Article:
Chris Grundler, EPA Office of Transportation and Air Quality Director, even left the hearing for a time and walked down the street to listen at the #RFSWorks rally and spend some time talking one on one with those in attendance, including Renewable Fuels Association chairman Randy Doyal.

In his opening statement, Grundler said EPA set the volume levels lower than the RFS statute requires because the law allows reductions under certain circumstances. “We believe those circumstances are upon us,” he said, noting specifically the fact that cellulosic biofuel has not come on line as fast as hoped. “Simply setting the standards at the levels targeted by Congress and trusting this will sufficiently incentivize the market to achieve the mandates … would be irresponsible.”

At the same time, Grundler acknowledged that the statutory volume targets “were intended to be ambitious” and EPA believes the standards they have proposed for 2014, 2015 and 2016 are “ambitious but within reach of the responsive marketplace.”

Grundler listened attentively to testimony presented by stakeholders at the hearing and also encouraged written comments to be sent in to the agency by July 27.

Listen to Grundler’s opening remarks here: EPA's Chris Grundler remarks at RFS hearing

EPA RFS Public Hearing photo album

Coverage of EPA RFS Hearing is sponsored by
Coverage of EPA RFS Hearing sponsored by RFA

EPA Hearing Turnout to Show #RFSWorks

The public hearing in Kansas City, Kansas last week on EPA’s proposed volume obligations under the Renewable Fuel Standard was a who’s who of the biofuels industry and then some.

epa-hearing-panelA total of 254 people on 43 panels testified in two different rooms for about seven and a half hours. It was over twice as many people who testified at a public hearing in Arlington, Virginia in December 2013 on EPA’s first proposed RVO for 2014 that was ultimately withdrawn.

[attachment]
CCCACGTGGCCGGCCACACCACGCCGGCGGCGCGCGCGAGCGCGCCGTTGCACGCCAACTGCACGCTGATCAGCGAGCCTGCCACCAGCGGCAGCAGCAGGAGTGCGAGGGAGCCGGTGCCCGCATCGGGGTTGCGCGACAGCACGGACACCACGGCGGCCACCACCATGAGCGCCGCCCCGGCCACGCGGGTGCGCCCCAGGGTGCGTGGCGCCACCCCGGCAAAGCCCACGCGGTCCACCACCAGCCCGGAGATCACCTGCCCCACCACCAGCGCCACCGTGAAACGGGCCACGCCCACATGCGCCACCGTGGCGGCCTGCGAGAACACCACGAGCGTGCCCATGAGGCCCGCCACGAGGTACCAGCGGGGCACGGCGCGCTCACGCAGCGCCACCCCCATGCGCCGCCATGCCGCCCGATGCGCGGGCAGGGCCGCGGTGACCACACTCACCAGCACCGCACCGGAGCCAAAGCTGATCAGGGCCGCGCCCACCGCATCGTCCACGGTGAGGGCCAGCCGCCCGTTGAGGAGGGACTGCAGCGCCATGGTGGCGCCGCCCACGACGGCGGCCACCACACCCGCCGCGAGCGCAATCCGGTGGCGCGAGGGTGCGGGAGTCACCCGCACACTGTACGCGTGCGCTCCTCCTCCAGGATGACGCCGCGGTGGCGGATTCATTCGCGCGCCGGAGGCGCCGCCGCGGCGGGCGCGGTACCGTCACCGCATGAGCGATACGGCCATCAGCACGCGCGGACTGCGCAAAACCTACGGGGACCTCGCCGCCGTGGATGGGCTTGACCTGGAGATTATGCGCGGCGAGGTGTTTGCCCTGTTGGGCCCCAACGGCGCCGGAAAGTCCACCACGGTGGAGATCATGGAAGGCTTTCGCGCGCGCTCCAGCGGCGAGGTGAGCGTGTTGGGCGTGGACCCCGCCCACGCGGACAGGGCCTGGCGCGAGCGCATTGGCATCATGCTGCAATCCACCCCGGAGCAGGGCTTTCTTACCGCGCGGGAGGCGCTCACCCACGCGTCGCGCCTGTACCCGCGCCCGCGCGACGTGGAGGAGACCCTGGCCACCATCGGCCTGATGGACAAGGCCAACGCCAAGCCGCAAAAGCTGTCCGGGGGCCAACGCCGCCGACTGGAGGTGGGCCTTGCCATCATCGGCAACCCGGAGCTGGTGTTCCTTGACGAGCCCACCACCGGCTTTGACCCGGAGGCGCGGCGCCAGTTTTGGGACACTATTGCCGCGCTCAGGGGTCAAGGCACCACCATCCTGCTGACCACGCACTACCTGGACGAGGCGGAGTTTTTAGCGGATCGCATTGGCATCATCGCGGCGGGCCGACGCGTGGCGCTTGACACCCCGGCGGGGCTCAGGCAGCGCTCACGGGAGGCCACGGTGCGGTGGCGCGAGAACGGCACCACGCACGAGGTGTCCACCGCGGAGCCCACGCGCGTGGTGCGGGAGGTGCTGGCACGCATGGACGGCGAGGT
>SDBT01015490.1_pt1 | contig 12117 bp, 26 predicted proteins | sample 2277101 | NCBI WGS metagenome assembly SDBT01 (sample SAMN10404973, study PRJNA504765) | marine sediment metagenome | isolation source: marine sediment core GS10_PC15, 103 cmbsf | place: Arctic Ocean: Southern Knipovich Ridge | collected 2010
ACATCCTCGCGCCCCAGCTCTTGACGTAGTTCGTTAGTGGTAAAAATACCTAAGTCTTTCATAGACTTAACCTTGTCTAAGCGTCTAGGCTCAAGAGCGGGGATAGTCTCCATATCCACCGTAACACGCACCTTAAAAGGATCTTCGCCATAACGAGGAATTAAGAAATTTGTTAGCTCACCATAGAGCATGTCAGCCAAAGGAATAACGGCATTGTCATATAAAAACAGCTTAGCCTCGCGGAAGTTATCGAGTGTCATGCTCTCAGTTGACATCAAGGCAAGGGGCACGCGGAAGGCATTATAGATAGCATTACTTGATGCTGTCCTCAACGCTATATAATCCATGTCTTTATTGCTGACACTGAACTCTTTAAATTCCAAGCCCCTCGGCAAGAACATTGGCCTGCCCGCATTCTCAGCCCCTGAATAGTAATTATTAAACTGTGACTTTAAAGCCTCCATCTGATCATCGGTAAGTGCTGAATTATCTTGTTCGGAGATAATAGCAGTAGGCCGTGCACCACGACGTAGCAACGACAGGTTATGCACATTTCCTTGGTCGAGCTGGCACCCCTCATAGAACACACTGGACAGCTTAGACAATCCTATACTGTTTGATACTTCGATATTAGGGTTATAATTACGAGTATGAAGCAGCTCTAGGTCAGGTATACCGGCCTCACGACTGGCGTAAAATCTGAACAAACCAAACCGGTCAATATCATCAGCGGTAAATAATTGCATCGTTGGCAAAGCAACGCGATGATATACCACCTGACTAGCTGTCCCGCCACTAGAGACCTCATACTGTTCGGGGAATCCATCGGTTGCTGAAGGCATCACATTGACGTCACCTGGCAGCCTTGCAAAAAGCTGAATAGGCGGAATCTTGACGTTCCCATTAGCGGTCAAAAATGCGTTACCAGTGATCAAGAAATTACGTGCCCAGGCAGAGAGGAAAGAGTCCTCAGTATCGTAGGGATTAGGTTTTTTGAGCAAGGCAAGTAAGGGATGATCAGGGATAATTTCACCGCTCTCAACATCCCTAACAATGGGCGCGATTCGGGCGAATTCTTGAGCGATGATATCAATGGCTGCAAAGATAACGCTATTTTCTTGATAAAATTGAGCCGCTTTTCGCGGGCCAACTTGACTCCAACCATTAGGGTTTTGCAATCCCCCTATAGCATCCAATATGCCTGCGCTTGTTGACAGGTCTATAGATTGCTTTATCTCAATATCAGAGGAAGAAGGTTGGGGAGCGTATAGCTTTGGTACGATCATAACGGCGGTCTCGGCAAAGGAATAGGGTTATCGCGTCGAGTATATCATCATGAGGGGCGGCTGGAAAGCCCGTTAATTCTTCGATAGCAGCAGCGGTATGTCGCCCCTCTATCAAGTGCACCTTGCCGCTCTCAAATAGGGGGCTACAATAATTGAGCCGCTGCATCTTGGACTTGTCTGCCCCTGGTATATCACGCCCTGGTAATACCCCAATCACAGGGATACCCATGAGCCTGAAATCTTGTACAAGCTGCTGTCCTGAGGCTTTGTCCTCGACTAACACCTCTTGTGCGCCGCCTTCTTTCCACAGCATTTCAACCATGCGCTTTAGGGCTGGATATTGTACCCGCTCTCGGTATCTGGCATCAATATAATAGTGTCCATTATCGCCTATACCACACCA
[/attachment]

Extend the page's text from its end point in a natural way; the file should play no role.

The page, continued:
The vast majority of those testifying at the hearing were biofuels supporters, less than a dozen represented the oil industry or others opposed to increasing use of biofuels. Ethanol and biodiesel producers, corn growers, agribusiness interests and fuel retailers from across the nation testified, in addition to several state lawmakers, two governors and their agriculture secretaries.

The very first panel consisted of representatives from the American Coalition for Ethanol (ACE), American Fuel and Petrochemical Manufacturers, American Soybean Association, National Farmers Union, National Biodiesel Board and the Renewable Fuels Association (RFA).

RFA senior vice president Geoff Cooper urged the agency to implement the statute as Congress intended and abandon its blend wall methodology in setting the 2014–2016 renewable volume obligations.

“We continue to believe EPA is overstepping the bounds of its legal authority by proposing to partially waive the RFS based on perceived distribution capacity constraints,” Cooper said. “Nothing in the statute allows EPA to set the renewable volume obligations (RVOs) based on the so-called ‘blend wall’ or alleged infrastructure limitations. Congress considered measures that would have allowed waivers based on distribution infrastructure. But they rejected those concepts because they knew allowing such off-ramps would allow oil companies to hold the RFS program hostage.”

Listen to Cooper and others on the first panel here: EPA RFS Hearing panel 1

EPA RFS Public Hearing photo album

Coverage of EPA RFS Hearing is sponsored by
Coverage of EPA RFS Hearing sponsored by RFA

Retailers Counter EPA Blend Wall Beliefs

Many fuel retailers were on hand at the EPA public hearing last week on volume obligations under the Renewable Fuel Standard (RFS) to tell their stories about selling higher ethanol blends.